sugar daddy dating for diybio

My question is related to .. skepticism. How do you make this science? There is thsi expectation that you get some data. If you are diong something in garage, how does that become science? You can still follow the scientific method in yuor garage, there is nothing that rqeuires fancy equipment and lots of money to come up with a well defined problem, form a hypothesis, work out how to test that hypothesis and then actually conduct the experiments. The location really has nothing to dow ith it. More than a location issue, my real question would be, is this about contributing to science in general, or is this about enriching the lives of individuals? I want to say that, that's a really interesting question, and I think that it's definitely contributing to science to get people involved and maybe doing science in the future. If yuo play around with science tools, is that science or just education or what? If yyou'er following the scientific method and you have a PhD, but if you're not doing peer-review, maybe you'er missing out that part? Maybe peerr rreview depennds on that, annnd where does open peer review fits into open science? I agree with what you'er saying, but it's not necessarily PhD science, and have some form of informal group so that there can be some kidn of progression, more than an individual doing that. And that's why I mentioned being able to replicate each other's work, that's an essential component of peer review. I like tot hink of it in terms of big questiosn and little questions. Does this apply to other people, and how do I ask questions- what does this matter to me, my neighbrohood, my little area, but kind of another thing, whether you look at big or little questions, if you tell people what you're doing, and tell them some structure or discipline and do it right, and statistics in particular, almost every big policy questions in the 21st century looks like a consumer report for global warming: do we want todothis or this, and we have a huge matrix and it's hard to figure out- what do we fund and what do we put our stuff behind? Getting exposed to that analysis and making difficult decisions, it's a good way to expose the populace to just how the scientific method works now, and looka t complicated policy issues.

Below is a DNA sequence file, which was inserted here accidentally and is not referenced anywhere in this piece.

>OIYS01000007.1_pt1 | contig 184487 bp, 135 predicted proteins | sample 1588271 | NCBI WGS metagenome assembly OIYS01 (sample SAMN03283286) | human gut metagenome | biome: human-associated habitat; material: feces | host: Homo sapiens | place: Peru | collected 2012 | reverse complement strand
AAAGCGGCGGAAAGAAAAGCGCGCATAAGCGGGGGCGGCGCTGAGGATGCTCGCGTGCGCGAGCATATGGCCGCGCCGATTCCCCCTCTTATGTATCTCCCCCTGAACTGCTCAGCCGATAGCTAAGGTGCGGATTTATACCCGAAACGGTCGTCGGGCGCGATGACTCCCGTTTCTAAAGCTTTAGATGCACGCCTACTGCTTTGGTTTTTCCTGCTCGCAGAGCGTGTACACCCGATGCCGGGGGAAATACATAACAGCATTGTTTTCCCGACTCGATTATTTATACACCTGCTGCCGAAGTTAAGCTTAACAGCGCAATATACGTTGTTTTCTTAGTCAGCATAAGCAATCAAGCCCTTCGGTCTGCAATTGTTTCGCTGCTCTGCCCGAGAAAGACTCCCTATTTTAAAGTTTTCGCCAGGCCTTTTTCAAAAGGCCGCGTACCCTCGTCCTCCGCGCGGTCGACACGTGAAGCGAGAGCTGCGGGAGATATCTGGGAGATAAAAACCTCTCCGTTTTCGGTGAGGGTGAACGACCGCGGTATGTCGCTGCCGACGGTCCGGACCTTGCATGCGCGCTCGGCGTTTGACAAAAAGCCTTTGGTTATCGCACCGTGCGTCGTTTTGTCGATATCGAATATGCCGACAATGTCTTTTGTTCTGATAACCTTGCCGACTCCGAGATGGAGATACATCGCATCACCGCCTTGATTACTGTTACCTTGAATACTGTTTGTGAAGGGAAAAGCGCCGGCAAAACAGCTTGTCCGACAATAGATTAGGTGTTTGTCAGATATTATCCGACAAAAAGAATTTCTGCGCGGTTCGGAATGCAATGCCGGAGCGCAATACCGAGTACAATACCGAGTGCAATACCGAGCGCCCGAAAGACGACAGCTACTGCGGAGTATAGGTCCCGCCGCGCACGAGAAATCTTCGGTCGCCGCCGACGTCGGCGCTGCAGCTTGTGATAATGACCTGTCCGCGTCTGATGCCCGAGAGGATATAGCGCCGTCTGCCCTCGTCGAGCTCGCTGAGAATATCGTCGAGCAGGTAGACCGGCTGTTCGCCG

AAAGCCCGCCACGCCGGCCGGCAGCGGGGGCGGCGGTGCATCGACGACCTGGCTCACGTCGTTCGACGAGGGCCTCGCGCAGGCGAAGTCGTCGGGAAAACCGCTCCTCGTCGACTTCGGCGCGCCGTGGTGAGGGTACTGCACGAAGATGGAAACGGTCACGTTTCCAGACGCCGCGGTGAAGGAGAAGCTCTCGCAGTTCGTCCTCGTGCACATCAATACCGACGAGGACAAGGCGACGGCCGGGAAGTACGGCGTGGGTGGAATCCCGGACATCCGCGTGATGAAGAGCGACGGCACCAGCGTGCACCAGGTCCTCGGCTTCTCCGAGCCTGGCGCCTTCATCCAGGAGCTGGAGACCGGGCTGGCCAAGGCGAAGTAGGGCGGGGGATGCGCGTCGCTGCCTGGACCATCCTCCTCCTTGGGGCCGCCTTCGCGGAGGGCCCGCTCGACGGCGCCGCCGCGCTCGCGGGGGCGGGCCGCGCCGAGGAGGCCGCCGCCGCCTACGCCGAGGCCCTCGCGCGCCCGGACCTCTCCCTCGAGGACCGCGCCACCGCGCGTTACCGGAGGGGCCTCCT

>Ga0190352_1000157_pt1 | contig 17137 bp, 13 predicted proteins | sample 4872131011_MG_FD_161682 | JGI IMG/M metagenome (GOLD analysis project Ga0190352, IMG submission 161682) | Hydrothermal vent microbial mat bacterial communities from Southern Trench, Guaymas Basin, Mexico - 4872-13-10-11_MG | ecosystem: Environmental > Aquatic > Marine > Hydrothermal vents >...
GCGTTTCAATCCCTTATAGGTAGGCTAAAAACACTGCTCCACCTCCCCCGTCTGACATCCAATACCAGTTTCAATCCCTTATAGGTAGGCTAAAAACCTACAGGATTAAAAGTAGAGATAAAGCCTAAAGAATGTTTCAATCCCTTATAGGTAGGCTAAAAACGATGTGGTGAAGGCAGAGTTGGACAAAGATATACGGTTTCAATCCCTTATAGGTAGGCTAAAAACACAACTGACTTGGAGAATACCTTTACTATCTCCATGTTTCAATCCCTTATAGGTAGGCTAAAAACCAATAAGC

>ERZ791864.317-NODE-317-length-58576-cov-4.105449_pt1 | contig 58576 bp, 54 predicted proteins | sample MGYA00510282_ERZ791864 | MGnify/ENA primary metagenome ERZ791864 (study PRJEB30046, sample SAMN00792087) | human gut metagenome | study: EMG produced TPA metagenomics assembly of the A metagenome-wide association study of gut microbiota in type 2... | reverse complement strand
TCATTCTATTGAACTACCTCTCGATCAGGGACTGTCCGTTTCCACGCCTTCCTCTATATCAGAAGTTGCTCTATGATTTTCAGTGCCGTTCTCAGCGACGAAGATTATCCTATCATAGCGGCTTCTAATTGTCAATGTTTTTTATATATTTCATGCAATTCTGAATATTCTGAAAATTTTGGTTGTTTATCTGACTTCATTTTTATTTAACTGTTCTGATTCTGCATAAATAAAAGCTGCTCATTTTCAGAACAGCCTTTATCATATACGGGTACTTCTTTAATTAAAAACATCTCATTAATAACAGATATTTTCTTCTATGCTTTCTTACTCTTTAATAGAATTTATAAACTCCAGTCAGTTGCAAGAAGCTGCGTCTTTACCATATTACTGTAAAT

Is it possible that the Scripps organization is already a protrotype for the actual involvement science and that it isn't a huge federally funded organization, takes donors and puts them together for scientists willing to improvize. I guess that it is. Huge might not be.. it doesn't need to be huge. Biocurious is trying to start with $30k which is not huge. So yeah, you can do something that's not huge. Scripss has taken some steps on some genomic experimetns where they havve oepned up their results to people who are participating and more paternalistic, no that's not the way we want to do it, so they took some interesting .. why is Scripps not a pattern and it's a particular example? Okay.